So what are we cooling? Well there’s three main chips on the Raspberry Pi, there’s the System on Chip here which is the main one and it contains the CPU the GPU and all the other related peripherals, here we’ve got the Ethernet and USB Bus Controller and on the back side we’ve got the SD RAM chip. Now a mistake that a lot of people make is thinking they need to cool all of those and indeed alot of Raspberry Pi Heat Sink Kits will come with one larger Heat Sink and two smaller Heat Sinks for cooking every chip but it’s not quite true. You see while in the original Raspberry Pi design there was an electrical design element which caused the Ethernet and USB Bus Chip to heat up quite a lot and that was why people needed to cool it. However that was fixed in a later edition of the Board and now it’s no longer an issue. So the main chip we really need to focus on cooling is the System On Chip, the main Broadcom BC2837 if you’re using a Raspberry Pi3 and we’ll be using a Raspberry Pi 3 for most of these tutorials however it’s still relevant to the other Raspberry Pi models as well.  You’ll notice here I’ve got quite a large heat sink on this one, the larger the heat sink the more heat it can dissipate. I’ve also got a heat sink mounted on the SD RAM chip and that’s because as you’ll find out in a later tutorial I was overclocking the SD RAM as well so I wanted to make sure that was running nice and cool.  So how do we go about cooling it - heat sinks, fans, some people prefer to water cool, whats the go? Well first of all let’s get it aside that you do, you do not need to water cool, liquid nitrogen cool or any other exotic form of cooling need to cool your Raspberry Pi under anything but the most ridiculous and extreme usage. A heat sink and a fan is going to be just fine.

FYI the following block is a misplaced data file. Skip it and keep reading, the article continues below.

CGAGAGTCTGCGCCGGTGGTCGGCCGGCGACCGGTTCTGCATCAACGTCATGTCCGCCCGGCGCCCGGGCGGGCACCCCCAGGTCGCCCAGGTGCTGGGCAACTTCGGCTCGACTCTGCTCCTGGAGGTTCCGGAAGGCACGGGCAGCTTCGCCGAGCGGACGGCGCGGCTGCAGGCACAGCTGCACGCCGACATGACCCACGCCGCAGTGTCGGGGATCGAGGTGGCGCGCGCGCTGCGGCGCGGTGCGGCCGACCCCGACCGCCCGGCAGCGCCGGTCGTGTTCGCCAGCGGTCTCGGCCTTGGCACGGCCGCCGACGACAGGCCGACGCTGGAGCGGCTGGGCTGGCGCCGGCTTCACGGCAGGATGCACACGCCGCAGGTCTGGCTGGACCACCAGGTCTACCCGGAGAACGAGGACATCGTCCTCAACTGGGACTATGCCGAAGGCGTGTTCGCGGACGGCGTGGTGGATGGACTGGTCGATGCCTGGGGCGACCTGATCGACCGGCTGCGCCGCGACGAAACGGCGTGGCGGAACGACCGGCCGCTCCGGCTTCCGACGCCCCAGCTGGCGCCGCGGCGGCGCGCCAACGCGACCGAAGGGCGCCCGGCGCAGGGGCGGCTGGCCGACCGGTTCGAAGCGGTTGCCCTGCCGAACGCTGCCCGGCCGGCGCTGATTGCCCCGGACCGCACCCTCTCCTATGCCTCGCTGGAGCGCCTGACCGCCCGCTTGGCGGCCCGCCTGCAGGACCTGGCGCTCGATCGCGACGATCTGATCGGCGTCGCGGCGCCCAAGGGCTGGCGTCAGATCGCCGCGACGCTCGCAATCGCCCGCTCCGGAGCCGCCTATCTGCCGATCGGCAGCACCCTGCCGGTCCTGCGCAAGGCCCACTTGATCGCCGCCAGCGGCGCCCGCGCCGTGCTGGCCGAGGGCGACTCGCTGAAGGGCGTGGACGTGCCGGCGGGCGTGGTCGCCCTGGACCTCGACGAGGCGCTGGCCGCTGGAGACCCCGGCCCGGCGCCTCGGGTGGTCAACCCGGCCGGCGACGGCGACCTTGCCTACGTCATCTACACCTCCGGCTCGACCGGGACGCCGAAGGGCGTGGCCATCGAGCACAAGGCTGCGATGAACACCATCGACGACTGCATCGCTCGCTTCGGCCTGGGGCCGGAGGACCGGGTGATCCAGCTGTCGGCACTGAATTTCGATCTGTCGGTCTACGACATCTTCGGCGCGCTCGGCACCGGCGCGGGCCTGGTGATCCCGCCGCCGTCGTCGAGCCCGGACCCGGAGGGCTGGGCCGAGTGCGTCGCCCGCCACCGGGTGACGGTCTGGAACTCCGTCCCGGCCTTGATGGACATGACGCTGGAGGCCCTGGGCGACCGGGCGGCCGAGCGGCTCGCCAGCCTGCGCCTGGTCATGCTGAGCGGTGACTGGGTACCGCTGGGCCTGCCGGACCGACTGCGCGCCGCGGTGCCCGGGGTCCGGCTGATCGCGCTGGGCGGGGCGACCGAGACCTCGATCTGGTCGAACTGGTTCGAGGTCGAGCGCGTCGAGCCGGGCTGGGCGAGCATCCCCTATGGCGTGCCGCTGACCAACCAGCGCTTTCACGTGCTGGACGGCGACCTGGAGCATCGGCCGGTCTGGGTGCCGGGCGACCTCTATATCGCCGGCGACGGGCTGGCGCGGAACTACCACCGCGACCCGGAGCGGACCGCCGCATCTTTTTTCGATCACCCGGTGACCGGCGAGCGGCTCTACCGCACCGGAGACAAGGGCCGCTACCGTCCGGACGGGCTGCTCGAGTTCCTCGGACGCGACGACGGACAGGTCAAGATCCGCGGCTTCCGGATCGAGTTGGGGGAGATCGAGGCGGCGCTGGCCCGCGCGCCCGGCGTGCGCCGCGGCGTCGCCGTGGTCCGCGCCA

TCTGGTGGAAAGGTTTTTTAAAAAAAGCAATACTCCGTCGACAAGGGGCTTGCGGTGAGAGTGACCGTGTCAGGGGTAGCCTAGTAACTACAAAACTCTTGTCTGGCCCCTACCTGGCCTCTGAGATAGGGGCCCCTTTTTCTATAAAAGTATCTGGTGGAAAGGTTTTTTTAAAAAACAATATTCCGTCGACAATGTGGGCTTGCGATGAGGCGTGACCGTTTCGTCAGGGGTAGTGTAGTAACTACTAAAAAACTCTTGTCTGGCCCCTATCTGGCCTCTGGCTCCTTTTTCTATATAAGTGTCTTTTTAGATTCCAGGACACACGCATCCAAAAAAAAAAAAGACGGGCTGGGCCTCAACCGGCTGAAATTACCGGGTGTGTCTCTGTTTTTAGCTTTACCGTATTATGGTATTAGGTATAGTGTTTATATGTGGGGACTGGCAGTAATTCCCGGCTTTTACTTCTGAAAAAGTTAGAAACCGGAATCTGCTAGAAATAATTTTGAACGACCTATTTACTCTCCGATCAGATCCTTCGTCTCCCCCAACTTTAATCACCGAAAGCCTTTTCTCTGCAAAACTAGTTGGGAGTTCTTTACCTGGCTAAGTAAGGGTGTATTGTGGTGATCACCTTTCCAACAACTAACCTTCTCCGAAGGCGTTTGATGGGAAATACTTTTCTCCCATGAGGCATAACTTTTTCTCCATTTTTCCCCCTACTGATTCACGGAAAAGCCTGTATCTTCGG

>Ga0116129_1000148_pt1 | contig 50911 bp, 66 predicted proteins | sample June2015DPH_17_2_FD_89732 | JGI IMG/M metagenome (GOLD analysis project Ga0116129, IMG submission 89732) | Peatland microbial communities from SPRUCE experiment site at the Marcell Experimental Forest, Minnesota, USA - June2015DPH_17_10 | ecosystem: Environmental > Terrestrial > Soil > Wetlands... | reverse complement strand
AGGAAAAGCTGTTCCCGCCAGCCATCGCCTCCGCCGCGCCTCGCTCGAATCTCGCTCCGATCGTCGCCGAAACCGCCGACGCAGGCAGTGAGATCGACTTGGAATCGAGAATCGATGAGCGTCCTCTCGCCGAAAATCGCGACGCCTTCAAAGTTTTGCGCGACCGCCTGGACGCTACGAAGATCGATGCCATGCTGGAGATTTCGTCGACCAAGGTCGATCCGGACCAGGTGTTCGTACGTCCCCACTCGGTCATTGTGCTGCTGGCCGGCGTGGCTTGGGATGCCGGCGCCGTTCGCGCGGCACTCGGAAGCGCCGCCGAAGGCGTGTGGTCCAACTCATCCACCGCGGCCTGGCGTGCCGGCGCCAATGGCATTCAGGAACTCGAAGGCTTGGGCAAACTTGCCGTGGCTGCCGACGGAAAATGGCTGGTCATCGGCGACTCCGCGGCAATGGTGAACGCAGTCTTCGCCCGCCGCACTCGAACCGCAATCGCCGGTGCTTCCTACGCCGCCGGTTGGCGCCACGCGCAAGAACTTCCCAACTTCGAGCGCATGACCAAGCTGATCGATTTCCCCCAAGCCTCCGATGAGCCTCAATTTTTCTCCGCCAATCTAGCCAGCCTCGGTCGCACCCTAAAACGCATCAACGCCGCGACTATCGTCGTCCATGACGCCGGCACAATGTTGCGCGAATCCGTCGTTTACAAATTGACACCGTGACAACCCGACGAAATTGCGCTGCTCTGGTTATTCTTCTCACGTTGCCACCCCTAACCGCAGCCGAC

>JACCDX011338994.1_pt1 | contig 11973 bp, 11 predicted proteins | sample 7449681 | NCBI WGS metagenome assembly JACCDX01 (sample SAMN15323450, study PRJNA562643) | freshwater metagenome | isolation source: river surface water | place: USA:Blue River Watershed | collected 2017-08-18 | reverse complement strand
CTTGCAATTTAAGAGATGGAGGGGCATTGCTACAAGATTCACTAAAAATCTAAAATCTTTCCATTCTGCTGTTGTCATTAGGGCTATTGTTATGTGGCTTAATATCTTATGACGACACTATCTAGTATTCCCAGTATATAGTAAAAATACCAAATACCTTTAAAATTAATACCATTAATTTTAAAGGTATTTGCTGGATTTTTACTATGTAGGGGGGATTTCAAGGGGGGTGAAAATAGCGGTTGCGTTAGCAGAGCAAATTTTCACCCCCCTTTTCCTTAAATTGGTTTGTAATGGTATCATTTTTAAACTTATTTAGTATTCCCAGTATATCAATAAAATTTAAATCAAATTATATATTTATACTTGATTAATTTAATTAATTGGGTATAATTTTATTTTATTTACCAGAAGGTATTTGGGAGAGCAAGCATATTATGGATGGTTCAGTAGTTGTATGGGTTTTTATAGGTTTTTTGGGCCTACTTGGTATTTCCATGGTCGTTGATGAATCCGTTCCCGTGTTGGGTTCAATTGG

See this set up here, I’ve got one of our Raspberry Pi Australia cases and it comes with a built in fan and I’ve added a heat sink there and the fan sits just nicely on top of the heat sink and its got 5V and it’s got a positive and a ground wire that can plug straight in to the GPIO pins. Neat little case, it’s one of the best ways to keep your Pi that extra bit cooler for nothing at all. So passive cooling, you might have heard that thrown around a little bit and passive cooling refers to when you are not using any extra energy to cooler Raspberry Pi so the fan is active cooling because it is consuming electricity to cool your Pi whereas a heat sink is just a great little hunk of metal designed to draw heat away from the chip.